Other water heaters are set too low, which does not stop bacterial growth and does not have the heat necessary to dissolve tough stains. Some water heaters may be a considerable distance from the washing machine, lowering the effective temperature of the wash as the hot water cools in the trip it takes to get to the machine. Some homes may be constructed with tankless water heaters that can be adjusted at will, with some homes having a small tankless water heater set up solely for the washing machine.

the type of bleach you use matters

The type of bleach and amount used can also play a role in getting the whitest whites. Some bleaches use special polymers that prevent metals dissolved in the water, such as iron, from reacting with the bleach, causing yellow discoloration. Many generic brand bleaches lack this polymer and can't prevent discoloration of your clothes. So cheaper isn't necessarily better. When adding bleach, follow the instructions on the container and avoid the urge to overuse. More isn't always better and can damage your clothes. Make sure the clothing you are washing is safe for chlorine bleach!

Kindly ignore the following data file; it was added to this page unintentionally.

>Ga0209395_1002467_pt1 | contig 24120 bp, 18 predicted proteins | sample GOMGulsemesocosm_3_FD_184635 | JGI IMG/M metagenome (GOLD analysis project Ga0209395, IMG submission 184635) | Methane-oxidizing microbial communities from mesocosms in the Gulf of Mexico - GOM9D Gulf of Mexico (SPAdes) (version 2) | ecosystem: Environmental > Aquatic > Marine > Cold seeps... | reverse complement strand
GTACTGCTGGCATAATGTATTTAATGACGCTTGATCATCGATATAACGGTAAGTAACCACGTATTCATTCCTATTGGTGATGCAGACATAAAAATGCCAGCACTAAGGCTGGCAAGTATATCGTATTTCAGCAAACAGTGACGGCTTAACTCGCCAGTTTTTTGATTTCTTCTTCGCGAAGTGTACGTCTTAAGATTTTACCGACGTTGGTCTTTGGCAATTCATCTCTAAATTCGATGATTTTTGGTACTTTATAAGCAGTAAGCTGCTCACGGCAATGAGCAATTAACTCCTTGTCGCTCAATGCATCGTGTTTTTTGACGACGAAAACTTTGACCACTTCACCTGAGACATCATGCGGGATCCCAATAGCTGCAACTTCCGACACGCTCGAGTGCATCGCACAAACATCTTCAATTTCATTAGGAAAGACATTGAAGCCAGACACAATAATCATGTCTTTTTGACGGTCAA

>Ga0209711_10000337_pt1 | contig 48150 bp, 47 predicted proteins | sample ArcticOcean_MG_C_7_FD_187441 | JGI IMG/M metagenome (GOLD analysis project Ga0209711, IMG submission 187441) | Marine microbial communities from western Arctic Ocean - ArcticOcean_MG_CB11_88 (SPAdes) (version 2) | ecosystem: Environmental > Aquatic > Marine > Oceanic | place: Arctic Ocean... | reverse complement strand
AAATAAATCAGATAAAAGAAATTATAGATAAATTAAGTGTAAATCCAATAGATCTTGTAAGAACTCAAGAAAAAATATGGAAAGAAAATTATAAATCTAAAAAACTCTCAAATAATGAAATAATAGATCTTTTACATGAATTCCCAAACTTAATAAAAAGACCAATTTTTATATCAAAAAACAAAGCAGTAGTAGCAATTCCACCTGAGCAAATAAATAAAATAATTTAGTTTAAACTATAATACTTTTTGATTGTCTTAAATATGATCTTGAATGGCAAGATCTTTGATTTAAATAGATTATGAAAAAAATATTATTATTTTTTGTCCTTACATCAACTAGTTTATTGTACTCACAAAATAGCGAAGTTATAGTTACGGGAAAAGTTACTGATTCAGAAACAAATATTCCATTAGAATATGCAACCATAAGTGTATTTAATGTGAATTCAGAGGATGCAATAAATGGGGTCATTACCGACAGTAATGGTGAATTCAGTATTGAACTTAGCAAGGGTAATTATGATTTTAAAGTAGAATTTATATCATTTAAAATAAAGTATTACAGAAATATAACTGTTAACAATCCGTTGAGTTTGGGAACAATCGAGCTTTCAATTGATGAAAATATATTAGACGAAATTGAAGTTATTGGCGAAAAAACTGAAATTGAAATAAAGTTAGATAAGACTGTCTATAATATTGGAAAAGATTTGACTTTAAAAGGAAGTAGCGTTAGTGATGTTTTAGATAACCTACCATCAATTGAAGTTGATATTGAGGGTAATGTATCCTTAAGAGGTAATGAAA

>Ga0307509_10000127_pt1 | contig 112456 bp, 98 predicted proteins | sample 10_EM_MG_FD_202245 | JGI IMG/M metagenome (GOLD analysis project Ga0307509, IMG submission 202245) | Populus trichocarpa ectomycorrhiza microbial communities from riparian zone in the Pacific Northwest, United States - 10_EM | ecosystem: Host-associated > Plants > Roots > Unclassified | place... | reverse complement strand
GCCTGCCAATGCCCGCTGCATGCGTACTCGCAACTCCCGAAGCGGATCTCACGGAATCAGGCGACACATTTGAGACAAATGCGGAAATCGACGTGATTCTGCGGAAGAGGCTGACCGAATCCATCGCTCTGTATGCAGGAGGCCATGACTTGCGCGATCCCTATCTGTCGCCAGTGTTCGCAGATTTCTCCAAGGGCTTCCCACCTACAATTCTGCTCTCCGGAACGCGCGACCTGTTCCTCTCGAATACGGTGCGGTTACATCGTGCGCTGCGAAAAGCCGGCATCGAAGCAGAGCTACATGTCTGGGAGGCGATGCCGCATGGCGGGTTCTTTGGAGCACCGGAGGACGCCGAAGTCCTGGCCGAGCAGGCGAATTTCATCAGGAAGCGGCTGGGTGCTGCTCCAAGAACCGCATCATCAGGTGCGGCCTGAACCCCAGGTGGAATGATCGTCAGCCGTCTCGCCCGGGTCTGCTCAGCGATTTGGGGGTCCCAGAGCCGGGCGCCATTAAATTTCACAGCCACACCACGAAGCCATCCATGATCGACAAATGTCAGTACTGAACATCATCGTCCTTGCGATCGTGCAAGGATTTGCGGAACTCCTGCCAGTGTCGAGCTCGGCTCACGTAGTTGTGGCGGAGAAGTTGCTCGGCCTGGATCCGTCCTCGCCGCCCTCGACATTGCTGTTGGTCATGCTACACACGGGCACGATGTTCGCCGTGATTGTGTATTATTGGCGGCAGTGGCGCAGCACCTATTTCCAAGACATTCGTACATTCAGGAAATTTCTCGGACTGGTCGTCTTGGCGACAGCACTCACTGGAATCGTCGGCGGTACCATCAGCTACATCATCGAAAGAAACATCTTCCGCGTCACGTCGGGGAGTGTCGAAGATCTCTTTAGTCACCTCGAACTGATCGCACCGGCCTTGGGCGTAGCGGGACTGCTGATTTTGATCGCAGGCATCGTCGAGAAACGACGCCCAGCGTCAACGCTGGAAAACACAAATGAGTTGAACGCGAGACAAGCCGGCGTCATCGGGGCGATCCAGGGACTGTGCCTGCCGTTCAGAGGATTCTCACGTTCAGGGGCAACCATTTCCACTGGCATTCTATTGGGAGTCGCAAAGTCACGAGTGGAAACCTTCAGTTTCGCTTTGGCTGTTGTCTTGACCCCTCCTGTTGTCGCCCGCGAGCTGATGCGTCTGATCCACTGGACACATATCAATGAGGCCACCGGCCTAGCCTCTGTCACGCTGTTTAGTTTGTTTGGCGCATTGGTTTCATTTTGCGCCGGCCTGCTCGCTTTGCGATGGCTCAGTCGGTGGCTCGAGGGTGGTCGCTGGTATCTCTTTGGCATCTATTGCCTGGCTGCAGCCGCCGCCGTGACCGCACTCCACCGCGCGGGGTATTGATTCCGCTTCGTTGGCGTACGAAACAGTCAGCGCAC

use your washer's dispenser

If your washing machine has a bleach dispenser, use it. The machine will dispense bleach at the appropriate time in the wash cycle for the maximum effectiveness. Bleach should generally be added later in a washing cycle so that the detergent can do its job first without interference from the bleach and vice versa. Once the detergent does its job, the bleach can go in to attack the tough stains at the proper time and the proper temperature.

detergents also play a role

Detergents and agitation also play a role in the effectiveness of bleach. Some detergents work much better than others. Others do not dissolve properly, leading to poor cleaning results. Some even have enzymes to dissolve soils and prevent them from re-depositing on your clothes, which may be able to give you results good enough that you don't need bleach at all. Using bleach with a good detergent will do much better than using bleach with a cut rate detergent.

regular use can be best

Finally, regular use of bleach can give you a better quality of whites than the occasional bleacher. If you only bleach infrequently, you might notice that your clothing isn't as white as it can be and that it might take extensive washing to make it look better, if it's even possible. If you aren't using bleach regularly on clothes that you want to stay white, they may suffer staining between bleachings that becomes impossible to remove.

product testing

This article has mentioned using better quality ingredients, such as bleach or detergent. NCCC has not tested these products, but Consumer Reports has tested them at great length. Their testing can help you decide what types of bleaches and detergents you may wish to try.